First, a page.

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En español | Not so long ago, people who wanted to know more about their family history had few options: talk with older relatives, look through old photo albums and scrapbooks, or dig through often inadequate public records.
The quest for answers is much easier today, thanks to online services such as Ancestry and 23andMe, which have helped millions of people connect with relatives and find pieces of their family puzzle through historical-record searches and DNA testing.
And once they know where they're from, many people yearn to go and see the places for themselves. The most common places for Americans to visit on heritage trips include Ireland, the U.K., Germany, Italy, Eastern Europe, Scandinavia and West Africa.
Visiting the region where a relative once lived can be a much more powerful experience than reading about it, says Jackie Hogan, sociology professor at Bradley University in Illinois and author of Roots Quest: Inside America's Genealogy Boom, a new book on the subject. “Walking where their ancestors walked and touching a stone wall their ancestor might have leaned against — those sorts of physical experiences offer a profound connection to those who came before them,” Hogan says. “There's something authentic and even spiritual in being there."
This was true for John Hernandez, 26, of West Palm Beach, Florida, who made a heritage trip to Spain with his wife, parents and two sisters in April 2018. His mother, Maritza, now 53, had emigrated to the United States from Cuba with her parents and brother at the age of 5. “This was during the revolution, and they could only bring the clothes on their back,” Hernandez says. “Their family history died in Cuba."
Research through Ancestry.com connected him to family members who lived in Spain — including a cousin named Chusi, whose great-uncle, Segundo, left Spain on a boat to Cuba at age 15 and was never heard from again.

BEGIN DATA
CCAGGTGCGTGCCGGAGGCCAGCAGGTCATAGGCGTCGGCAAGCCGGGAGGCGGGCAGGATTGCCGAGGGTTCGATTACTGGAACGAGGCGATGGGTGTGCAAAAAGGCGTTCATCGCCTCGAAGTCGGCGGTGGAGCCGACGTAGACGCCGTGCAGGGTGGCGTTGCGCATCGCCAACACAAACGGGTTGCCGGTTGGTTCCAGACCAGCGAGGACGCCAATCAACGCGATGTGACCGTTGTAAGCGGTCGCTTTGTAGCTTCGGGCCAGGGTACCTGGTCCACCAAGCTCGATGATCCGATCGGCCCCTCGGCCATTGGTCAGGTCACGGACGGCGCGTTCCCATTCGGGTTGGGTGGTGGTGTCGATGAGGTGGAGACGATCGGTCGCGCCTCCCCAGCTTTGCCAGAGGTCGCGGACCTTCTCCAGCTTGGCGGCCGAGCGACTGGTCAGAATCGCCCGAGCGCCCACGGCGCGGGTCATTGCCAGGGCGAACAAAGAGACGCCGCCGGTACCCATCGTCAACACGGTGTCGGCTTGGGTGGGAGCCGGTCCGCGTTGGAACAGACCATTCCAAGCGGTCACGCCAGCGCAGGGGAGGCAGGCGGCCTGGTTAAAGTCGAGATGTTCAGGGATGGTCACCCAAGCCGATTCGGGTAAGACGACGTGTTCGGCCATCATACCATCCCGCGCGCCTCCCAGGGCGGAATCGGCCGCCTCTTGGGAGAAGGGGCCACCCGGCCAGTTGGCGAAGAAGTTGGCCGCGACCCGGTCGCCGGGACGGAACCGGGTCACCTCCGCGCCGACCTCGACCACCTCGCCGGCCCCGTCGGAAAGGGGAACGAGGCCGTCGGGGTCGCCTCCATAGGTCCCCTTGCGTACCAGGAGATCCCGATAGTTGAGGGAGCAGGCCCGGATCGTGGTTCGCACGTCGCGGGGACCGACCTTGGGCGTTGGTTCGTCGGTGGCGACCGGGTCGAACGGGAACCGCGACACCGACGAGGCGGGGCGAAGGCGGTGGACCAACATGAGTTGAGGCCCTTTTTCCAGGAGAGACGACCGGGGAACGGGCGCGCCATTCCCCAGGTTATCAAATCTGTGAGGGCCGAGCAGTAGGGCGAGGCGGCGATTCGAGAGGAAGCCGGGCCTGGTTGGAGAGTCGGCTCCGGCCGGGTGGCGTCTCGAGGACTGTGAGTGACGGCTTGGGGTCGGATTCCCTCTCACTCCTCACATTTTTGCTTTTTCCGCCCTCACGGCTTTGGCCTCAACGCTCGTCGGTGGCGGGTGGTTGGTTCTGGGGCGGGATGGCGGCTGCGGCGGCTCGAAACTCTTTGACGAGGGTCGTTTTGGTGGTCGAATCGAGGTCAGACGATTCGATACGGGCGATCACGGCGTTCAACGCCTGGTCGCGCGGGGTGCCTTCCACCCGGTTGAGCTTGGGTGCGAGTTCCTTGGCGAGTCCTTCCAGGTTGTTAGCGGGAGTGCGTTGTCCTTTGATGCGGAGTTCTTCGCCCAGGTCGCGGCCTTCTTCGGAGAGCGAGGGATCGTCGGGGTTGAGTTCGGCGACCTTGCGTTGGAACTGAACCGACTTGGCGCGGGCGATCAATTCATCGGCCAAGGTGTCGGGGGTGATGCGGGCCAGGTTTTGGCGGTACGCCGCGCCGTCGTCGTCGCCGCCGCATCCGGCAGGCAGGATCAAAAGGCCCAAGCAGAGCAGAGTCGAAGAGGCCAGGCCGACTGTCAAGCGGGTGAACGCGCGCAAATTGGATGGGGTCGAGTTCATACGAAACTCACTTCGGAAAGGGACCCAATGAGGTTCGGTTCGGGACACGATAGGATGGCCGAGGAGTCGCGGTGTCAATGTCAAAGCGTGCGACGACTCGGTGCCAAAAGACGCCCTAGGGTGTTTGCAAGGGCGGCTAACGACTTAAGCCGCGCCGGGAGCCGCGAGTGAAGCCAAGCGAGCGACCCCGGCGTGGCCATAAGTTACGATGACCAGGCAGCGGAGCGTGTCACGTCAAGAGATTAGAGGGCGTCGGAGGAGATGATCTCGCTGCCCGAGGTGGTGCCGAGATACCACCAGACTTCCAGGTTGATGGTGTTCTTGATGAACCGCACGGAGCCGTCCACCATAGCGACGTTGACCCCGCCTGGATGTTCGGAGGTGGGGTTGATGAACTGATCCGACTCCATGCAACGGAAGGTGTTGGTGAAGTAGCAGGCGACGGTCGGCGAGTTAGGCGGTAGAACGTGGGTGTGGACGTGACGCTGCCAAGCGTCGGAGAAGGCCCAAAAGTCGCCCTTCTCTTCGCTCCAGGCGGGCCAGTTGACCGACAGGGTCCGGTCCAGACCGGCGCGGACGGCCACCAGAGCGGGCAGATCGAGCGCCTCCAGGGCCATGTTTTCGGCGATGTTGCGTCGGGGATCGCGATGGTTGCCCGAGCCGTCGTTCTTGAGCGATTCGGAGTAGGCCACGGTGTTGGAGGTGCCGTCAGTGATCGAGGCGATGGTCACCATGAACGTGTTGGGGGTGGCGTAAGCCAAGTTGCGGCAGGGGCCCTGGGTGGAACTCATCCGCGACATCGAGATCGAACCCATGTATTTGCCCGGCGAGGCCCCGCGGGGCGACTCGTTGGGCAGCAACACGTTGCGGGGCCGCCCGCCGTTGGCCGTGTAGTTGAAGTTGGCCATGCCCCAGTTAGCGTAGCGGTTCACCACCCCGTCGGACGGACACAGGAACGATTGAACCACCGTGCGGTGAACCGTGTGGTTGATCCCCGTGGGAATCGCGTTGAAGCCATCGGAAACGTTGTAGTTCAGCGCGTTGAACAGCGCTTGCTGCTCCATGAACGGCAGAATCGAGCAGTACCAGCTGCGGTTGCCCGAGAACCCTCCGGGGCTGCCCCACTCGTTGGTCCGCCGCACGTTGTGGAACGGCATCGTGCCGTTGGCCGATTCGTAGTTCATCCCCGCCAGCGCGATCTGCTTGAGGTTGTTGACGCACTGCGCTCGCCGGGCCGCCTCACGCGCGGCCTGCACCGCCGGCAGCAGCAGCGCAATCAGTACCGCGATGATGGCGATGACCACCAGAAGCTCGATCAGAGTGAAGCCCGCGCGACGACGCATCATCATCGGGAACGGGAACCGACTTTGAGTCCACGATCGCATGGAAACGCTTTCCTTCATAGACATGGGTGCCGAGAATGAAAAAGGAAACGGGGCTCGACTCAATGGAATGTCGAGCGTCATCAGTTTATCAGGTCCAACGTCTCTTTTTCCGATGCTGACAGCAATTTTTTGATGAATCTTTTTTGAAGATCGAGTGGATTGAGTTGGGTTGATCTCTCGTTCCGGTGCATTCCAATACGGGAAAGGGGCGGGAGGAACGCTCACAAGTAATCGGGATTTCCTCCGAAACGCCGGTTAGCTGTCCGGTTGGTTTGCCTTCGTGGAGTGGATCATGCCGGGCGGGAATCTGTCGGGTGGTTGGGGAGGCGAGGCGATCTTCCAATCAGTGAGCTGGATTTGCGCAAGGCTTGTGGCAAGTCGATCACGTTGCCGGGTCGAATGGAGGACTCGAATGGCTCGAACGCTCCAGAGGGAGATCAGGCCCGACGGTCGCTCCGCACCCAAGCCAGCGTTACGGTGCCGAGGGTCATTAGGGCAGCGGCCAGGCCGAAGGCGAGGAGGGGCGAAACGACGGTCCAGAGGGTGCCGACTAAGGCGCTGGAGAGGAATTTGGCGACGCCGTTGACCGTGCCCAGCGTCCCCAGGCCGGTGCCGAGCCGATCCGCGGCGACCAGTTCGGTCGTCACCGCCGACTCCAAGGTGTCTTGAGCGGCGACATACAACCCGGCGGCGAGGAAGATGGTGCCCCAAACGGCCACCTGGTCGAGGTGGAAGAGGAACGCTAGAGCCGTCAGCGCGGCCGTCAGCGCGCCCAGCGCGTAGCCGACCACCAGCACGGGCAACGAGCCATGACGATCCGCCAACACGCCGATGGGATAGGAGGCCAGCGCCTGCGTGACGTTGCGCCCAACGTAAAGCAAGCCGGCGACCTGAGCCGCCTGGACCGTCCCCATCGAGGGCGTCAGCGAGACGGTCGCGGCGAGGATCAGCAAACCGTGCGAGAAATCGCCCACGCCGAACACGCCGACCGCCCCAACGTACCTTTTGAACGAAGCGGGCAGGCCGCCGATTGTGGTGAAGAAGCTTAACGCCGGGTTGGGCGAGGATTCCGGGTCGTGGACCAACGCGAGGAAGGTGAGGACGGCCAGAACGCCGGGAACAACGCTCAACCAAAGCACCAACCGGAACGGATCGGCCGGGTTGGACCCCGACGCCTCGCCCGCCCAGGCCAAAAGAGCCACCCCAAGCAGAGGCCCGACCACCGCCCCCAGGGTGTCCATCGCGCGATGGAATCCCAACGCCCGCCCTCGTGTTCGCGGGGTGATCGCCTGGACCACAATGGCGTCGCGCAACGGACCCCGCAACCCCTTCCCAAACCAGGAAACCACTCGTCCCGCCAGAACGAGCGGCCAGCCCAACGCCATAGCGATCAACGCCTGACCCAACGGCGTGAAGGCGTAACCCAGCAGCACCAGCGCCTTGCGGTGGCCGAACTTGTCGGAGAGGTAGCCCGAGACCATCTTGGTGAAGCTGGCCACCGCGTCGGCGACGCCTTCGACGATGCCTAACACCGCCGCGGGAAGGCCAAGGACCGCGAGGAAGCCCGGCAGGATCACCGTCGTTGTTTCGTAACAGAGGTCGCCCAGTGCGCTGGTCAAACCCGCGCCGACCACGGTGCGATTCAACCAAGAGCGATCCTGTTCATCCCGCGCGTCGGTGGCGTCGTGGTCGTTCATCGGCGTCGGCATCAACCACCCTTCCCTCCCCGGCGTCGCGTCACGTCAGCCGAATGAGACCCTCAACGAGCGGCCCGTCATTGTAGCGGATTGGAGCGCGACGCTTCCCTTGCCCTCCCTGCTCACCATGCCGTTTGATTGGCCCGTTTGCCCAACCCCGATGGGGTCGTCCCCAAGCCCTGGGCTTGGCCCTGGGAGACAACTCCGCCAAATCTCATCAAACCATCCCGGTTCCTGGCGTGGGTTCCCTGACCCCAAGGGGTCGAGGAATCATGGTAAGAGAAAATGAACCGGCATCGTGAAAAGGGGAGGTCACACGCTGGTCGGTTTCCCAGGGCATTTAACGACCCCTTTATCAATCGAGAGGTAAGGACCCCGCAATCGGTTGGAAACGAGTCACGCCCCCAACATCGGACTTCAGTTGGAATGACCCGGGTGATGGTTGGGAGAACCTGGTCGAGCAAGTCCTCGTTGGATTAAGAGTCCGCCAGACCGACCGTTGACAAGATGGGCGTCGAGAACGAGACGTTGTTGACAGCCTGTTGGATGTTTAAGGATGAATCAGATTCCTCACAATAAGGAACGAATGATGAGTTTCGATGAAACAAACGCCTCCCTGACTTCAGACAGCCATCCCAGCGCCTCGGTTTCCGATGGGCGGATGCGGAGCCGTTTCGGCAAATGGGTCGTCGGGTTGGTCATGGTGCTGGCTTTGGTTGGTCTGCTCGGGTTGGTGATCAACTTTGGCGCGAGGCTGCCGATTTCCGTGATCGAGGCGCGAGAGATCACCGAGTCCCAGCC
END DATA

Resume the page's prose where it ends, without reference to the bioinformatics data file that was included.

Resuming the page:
He recalls the day he arrived in Gijón, where Segundo had lived, and the physical connection he felt to his great-grandfather. “One of the most impressionable moments was touching the original stone of Segundo's home,” Hernandez says. “And the door was the same original wooden door."
When his mother met Chusi, they embraced and started crying, Hernandez says, “and I realized then that this was 100 years of history.”
Louis Childers, 78, of Stockbridge, Georgia, decided to visit Ghana earlier this year after taking DNA tests through Ancestry.com and learning he had Ghanaian roots. He immediately felt like he belonged, he says, when he saw the family members who had come to greet him at the airport after he cleared customs. “They had tears in their eyes.”
Childers saw the small village where his ancestors hailed from, and went to the Gold Coast, the notorious departure point for millions of Africans — including, he'd learned, his great-great grandmother — who were sold into slavery and taken on ships to the Americas. It was emotional, Childers says, but the experience has given him a sense of completion. “I don't have to guess anymore about where I came from,” he says. “I don't have to guess who my people were."